Monotype Video Course
I’ve been listening to podcast interviews with other artists while filming a dark field monotype course.
Hearing other artists discuss their journey reminds me about what I didn’t know when I first started printmaking. It’s important to roll time back, and recall the minutiae of our own beginnings with any art process, if we want to teach it well. Don’t you think?
I’m excited to start editing and narrating the clips, because this course will demystify some of the assumed requirements to making monotypes.
The wall in my studio is covered with 6 x 6 inch dark field monotypes of land and seascapes, people, animals, and still life prints. Some were made from plexiglass plates, and others were pulled from metal, or gelli, or tin foil and cardboard plates.
A few were printed with ink, and many were printed from watercolor, or acrylics.
Monotype Printing Without a Press
I didn’t use my press to create any of the monotypes in this course.
Each print was transferred by hand, with a variety of tools, since most artists don’t have a press. And the field of monotype and monoprint tutorials is already loaded with patterned, stenciled abstract demonstrations, so I’m focusing on representational monotypes; images of life and things we recognize, etc.
Now, I need to cull through hours and hours of footage – and pare things down to decide which monotype demonstrations will transfer knowledge the best by watching the process with narration from start to finish.
(If you want to be notified when the course is published, click here.)
In between filming this week, I read some essays, watched some process videos, and listened to a few great podcasts.
There is *so much* good content being produced out there, it just stuns me! Here are some links to the things I found noteworthy this week.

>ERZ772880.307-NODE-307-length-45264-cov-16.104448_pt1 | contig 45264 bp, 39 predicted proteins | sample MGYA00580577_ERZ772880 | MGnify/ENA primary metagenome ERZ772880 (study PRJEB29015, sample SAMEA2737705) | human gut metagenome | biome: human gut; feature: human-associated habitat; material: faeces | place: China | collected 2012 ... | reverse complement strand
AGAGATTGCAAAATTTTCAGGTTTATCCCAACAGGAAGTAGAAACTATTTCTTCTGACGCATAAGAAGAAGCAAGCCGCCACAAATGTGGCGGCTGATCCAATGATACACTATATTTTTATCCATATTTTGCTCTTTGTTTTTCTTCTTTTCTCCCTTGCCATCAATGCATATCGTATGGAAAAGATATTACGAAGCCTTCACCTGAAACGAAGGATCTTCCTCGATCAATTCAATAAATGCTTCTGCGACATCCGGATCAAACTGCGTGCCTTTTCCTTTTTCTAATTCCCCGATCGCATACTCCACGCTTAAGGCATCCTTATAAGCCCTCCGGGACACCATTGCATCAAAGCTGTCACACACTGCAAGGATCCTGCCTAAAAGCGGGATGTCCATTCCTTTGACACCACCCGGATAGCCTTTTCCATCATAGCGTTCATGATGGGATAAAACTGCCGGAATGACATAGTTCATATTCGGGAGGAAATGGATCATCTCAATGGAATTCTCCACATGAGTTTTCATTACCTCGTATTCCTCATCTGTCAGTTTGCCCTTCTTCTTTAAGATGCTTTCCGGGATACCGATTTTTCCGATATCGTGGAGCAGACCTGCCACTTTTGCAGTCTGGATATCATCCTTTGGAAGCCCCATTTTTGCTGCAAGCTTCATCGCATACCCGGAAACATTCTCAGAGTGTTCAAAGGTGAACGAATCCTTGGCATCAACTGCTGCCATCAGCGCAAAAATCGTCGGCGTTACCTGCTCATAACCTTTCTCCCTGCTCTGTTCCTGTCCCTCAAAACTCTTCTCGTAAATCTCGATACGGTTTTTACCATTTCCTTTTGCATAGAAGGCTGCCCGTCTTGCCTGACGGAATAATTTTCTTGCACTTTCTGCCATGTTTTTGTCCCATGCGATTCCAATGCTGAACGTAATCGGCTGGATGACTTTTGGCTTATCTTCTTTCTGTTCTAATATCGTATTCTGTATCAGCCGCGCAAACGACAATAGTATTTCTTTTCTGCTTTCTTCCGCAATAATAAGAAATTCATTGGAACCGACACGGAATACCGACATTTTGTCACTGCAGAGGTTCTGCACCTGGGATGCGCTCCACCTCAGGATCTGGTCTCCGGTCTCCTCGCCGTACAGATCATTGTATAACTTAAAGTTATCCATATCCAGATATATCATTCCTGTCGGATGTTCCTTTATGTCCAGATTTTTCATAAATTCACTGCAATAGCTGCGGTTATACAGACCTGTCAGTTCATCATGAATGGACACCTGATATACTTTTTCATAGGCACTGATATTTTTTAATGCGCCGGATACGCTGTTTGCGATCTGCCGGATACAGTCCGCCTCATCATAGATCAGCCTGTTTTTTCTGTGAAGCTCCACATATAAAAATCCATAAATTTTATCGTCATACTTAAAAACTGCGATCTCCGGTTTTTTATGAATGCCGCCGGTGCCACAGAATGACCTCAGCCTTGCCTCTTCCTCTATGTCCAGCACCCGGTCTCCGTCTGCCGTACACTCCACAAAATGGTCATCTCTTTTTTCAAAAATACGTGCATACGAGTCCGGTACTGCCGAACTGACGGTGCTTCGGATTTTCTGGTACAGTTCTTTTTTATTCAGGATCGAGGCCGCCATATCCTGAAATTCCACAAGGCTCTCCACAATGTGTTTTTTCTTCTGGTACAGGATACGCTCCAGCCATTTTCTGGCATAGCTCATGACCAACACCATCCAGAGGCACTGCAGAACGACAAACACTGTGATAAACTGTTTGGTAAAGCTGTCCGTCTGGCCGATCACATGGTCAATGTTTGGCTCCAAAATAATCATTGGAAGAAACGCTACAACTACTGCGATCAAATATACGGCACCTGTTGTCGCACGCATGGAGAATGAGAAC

Art Links for You
- David Begley makes ethereal, figurative monotypes that often appear to be arranged in a star field. This article came out during an exhibit he had in 2017, and there are photos of his working process while creating his dark field monotypes using a light table. Check it out here.
- If you’ve never seen a printmaker print a traditional Japanese Ukiyo-e woodcut, watch this video. In a fast paced, everything coming at you all at once world, watching this man’s graceful, lovingly performed process to ink and print hand carved blocks is mesmerizing.
- Ann Dinkelspiel is a Berkley, California psychologist, and an oil painter. This week, she posted a thought provoking essay on Six Ways to Silence Your Inner Critic. If you’ve been nagged about your art by that ill-tempered little booger residing in your own head, read her article, and kick that curmudgeon to the curb. 🥊
In case you’re itching to get some monotype printmaking rolling off your dining room table (because, after all, school is back in session, and little ones can’t interrupt), you can warm up with a self-paced monoprint course by printmaker Linda Germain here.
There is also a playlist of demos on YouTube over here.
And, even though the book Monotype – Mediums and Methods for Painterly Printmaking by Julia Ayers is 28 years old – it’s still so viable! The book is chock full of demonstrations, examples, materials and considerations. I’d recommend it for anyone looking to explore this painterly printmaking method.
Which are your favorite printmaking resources? Leave us some printy links in the comments. 🔗
Thanks for stopping by and I’ll see you in the next post!
P.S. You can subscribe to get each new post as soon as it’s published via email by signing up (free) here.
Imagination does not become great until human beings, given the courage and the strength, use it to create.Maria Montessori